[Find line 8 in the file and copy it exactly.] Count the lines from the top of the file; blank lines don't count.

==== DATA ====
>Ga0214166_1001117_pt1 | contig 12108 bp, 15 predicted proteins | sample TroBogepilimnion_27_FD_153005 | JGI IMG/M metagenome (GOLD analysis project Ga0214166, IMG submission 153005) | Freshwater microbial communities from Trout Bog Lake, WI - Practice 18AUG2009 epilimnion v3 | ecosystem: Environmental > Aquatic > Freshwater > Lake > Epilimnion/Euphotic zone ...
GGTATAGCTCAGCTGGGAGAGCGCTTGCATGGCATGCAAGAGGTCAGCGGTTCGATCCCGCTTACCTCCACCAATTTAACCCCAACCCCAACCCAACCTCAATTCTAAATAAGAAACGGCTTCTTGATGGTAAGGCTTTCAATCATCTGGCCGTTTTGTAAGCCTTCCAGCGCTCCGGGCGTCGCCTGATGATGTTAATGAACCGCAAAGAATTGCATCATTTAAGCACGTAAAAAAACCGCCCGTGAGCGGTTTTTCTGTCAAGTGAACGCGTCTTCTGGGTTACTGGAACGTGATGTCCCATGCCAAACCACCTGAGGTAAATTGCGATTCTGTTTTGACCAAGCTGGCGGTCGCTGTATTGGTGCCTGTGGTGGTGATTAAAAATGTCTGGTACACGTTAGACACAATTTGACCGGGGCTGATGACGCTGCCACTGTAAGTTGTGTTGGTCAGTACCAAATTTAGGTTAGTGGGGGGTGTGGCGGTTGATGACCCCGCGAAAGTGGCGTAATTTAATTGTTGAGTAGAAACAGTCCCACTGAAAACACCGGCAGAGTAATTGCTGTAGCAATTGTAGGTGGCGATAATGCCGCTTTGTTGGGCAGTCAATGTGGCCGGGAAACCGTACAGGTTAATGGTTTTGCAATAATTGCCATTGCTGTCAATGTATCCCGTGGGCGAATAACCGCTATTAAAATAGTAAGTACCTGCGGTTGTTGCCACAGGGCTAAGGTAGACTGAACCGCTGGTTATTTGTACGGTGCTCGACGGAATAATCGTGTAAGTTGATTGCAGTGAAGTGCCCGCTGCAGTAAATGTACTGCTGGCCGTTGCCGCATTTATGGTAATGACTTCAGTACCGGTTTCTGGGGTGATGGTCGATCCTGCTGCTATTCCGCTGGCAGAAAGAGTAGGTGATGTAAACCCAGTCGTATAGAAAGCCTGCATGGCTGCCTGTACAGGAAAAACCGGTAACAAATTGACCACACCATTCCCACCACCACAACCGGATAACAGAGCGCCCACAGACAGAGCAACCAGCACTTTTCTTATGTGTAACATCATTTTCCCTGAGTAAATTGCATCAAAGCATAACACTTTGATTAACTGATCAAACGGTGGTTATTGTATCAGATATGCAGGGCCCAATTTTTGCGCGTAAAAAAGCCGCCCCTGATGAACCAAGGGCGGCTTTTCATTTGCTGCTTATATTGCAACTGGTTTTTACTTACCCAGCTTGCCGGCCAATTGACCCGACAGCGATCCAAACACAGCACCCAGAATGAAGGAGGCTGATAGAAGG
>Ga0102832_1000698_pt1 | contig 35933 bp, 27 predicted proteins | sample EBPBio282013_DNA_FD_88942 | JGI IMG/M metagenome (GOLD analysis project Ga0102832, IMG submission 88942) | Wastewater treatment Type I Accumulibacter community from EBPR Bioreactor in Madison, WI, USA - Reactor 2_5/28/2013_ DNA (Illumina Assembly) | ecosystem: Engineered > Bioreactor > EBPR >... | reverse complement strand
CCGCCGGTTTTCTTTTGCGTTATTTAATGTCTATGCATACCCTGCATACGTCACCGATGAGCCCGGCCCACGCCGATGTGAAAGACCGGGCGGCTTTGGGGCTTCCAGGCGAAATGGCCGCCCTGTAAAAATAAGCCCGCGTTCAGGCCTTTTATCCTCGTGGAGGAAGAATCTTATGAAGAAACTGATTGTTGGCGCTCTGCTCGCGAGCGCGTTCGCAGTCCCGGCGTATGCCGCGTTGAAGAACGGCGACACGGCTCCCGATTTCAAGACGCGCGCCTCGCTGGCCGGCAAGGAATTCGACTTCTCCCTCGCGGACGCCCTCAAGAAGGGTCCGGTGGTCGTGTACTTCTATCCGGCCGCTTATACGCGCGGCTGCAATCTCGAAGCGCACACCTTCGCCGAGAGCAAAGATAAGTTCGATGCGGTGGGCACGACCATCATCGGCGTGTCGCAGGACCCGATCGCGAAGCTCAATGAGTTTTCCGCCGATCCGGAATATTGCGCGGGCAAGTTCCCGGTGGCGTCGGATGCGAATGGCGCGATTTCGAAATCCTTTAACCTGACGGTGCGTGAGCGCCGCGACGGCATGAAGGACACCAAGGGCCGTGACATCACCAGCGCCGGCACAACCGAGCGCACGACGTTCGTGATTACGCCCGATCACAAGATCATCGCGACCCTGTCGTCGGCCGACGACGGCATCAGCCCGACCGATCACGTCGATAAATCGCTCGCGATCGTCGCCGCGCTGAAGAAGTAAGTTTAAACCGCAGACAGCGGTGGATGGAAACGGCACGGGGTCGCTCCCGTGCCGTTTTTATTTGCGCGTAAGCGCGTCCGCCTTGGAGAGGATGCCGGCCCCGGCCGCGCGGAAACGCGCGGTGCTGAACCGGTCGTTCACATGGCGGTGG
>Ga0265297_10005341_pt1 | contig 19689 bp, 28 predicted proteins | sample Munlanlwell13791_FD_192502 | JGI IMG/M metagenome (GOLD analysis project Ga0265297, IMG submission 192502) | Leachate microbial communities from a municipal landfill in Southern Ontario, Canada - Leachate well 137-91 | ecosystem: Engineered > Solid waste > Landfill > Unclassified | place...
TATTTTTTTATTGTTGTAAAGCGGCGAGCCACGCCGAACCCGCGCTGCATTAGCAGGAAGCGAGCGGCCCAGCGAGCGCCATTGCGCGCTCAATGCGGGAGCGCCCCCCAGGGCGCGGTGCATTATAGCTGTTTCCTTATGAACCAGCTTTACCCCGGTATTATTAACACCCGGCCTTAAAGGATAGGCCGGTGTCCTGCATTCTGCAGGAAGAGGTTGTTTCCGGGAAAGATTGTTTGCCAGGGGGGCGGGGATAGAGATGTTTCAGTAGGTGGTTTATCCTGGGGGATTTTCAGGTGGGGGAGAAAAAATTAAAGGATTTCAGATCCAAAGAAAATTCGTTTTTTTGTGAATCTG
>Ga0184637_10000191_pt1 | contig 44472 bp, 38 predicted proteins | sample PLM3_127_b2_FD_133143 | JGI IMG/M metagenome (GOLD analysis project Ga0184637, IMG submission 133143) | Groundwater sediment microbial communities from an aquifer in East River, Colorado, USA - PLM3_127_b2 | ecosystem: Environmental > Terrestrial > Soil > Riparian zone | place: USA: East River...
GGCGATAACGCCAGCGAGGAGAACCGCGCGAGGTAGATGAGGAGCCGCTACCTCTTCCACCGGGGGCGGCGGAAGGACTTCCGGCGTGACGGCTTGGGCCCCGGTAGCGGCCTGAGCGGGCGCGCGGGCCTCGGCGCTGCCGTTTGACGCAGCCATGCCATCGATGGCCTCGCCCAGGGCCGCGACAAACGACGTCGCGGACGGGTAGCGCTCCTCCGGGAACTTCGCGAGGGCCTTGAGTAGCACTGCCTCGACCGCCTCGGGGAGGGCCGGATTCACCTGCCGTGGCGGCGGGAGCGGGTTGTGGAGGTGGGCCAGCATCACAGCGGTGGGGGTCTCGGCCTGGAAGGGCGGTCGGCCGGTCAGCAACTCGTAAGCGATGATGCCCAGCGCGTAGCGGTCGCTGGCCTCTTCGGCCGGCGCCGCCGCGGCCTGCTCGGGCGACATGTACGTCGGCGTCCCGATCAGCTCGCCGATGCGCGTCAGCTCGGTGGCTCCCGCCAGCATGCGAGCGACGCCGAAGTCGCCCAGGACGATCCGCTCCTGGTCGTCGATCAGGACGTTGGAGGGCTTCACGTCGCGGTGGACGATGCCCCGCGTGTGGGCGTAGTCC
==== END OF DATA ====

GGCGATAACGCCAGCGAGGAGAACCGCGCGAGGTAGATGAGGAGCCGCTACCTCTTCCACCGGGGGCGGCGGAAGGACTTCCGGCGTGACGGCTTGGGCCCCGGTAGCGGCCTGAGCGGGCGCGCGGGCCTCGGCGCTGCCGTTTGACGCAGCCATGCCATCGATGGCCTCGCCCAGGGCCGCGACAAACGACGTCGCGGACGGGTAGCGCTCCTCCGGGAACTTCGCGAGGGCCTTGAGTAGCACTGCCTCGACCGCCTCGGGGAGGGCCGGATTCACCTGCCGTGGCGGCGGGAGCGGGTTGTGGAGGTGGGCCAGCATCACAGCGGTGGGGGTCTCGGCCTGGAAGGGCGGTCGGCCGGTCAGCAACTCGTAAGCGATGATGCCCAGCGCGTAGCGGTCGCTGGCCTCTTCGGCCGGCGCCGCCGCGGCCTGCTCGGGCGACATGTACGTCGGCGTCCCGATCAGCTCGCCGATGCGCGTCAGCTCGGTGGCTCCCGCCAGCATGCGAGCGACGCCGAAGTCGCCCAGGACGATCCGCTCCTGGTCGTCGATCAGGACGTTGGAGGGCTTCACGTCGCGGTGGACGATGCCCCGCGTGTGGGCGTAGTCC